rig conforms to appropriate engineering and design criteria; consultation with NAVSEA OOC is recommended.
3-2.7 SHIP TOW PREPARATION.
a. Ensure that all rigging is adequate. If in doubt, use a higher safety factor. Pay particular attention to protection from
b. Ensure that multiple tows are configured for optimum seakeeping ability. For example, the Honolulu rig permits
adjustment during transit.
c Identify the type of towing rig required for the conditions anticipated during the transit and at either end of the tow.
d Provide for a secondary towing rig on the tow in case the primary system is lost. Make provisions for anchoring the tow
in case of emergency. Provide for all contingencies, as outlined in the check-off list.
e. Always carefully consider assigning riding crews on tows. The decision generally is based upon safety of the tow
rather than upon habitability or administrative factors
(1) Fleet CINCs authorize riding crews in accordance with existing directives. Considerations governing the use of
a riding crew include.
(a) duration of the voyage
(c) expected and forecast weather
(d) experience and class of towing ship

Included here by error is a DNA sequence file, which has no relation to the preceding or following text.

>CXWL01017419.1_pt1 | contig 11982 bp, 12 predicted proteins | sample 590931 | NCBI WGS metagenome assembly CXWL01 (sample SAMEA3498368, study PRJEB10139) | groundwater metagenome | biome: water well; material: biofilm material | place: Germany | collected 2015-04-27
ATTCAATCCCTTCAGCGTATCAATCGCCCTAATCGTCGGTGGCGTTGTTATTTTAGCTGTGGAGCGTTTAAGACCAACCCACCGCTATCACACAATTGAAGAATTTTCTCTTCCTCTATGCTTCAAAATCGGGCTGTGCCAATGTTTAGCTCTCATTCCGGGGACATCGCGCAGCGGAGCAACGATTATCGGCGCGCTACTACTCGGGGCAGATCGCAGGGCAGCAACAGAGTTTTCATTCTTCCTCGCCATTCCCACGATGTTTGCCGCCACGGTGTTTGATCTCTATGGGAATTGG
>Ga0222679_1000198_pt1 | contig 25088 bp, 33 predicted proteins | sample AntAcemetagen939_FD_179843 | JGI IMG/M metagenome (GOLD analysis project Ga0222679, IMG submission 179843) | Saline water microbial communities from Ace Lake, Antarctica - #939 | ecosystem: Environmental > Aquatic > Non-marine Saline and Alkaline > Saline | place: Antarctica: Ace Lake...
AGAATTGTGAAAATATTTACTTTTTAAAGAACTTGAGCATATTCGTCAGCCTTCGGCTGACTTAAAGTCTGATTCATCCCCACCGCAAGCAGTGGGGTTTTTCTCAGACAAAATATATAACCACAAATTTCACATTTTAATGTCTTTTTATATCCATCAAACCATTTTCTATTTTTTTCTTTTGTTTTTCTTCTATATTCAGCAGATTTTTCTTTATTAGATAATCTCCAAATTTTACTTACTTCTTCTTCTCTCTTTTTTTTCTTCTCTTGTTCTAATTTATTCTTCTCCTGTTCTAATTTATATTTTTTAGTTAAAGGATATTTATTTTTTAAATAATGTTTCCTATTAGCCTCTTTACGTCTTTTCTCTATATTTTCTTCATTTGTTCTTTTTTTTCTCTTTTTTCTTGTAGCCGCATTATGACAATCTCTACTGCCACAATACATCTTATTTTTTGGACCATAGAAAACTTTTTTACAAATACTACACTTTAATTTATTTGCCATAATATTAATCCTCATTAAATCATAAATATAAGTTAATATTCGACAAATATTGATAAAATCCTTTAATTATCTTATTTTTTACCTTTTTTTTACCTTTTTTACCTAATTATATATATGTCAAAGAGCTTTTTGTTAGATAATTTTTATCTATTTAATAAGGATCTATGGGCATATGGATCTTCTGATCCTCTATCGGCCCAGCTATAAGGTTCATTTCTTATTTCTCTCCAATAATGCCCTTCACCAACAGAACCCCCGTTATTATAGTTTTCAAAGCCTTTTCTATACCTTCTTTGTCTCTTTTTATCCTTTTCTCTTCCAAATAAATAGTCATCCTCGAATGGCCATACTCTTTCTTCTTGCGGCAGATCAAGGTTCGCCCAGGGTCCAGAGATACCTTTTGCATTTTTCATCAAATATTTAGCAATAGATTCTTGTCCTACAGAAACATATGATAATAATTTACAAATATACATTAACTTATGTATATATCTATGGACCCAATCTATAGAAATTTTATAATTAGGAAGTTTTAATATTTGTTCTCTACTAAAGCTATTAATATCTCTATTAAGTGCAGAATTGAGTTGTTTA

(e) material condition of the tow
(f) flooding alarms and other monitoring devices installed on board
(g) habitability considerations for riding crew
(2) Riding crews shall be limited to personnel required for maintenance and security during the voyage
(3) When the tow has a Commanding Officer or Officer-in-Charge regularly assigned, the Commanding Officer of
the towing ship will obtain a written statement from this officer that the tow is seaworthy and ready for sea. This
requirement is in addition to the items on the check-off list referred to in Appendix H
f. The Commanding Officer of the tug has overall responsibility once he accepts the tow.
g. The Commanding Officer or the Officer-in-Charge of the riding crew must ensure that
(1) Adequate training and necessary drills are performed, including firefighting, flooding and other material condition
drills; and drills for abandoning ship, boat launching, communications with the tug and securing a secondary towline.
Security watches of machinery, watertight integrity, the towline, navigational lights, communications and other
watches as necessary shall be stationed.
(2) There is an adequate method of boarding the tow at sea When feasible, fixed ladder rungs are preferred. See
(3) The preparations include the pre-positioning of radios, pumps, hoses, tools, firefighting
equipment and handling gear ready for use by either the riding crew or tug personnel
who would board the tow. The towing plan considers these requirements: messing and berthing quarters for the
riding crew, plus auxiliary power, fuel, damage-control equipment and life-saving gear.